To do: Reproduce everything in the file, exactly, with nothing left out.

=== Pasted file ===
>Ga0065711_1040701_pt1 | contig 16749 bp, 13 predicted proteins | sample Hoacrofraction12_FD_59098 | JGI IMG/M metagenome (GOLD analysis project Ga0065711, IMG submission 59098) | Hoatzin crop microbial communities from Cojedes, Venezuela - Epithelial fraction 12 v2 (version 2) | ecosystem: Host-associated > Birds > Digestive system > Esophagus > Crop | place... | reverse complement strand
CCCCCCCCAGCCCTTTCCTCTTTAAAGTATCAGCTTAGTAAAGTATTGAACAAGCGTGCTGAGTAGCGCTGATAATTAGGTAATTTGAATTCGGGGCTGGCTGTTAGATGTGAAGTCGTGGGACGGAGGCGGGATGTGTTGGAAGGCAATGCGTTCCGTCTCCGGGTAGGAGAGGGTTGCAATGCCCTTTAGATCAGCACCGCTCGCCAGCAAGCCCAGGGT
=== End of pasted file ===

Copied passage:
>Ga0065711_1040701_pt1 | contig 16749 bp, 13 predicted proteins | sample Hoacrofraction12_FD_59098 | JGI IMG/M metagenome (GOLD analysis project Ga0065711, IMG submission 59098) | Hoatzin crop microbial communities from Cojedes, Venezuela - Epithelial fraction 12 v2 (version 2) | ecosystem: Host-associated > Birds > Digestive system > Esophagus > Crop | place... | reverse complement strand
CCCCCCCCAGCCCTTTCCTCTTTAAAGTATCAGCTTAGTAAAGTATTGAACAAGCGTGCTGAGTAGCGCTGATAATTAGGTAATTTGAATTCGGGGCTGGCTGTTAGATGTGAAGTCGTGGGACGGAGGCGGGATGTGTTGGAAGGCAATGCGTTCCGTCTCCGGGTAGGAGAGGGTTGCAATGCCCTTTAGATCAGCACCGCTCGCCAGCAAGCCCAGGGT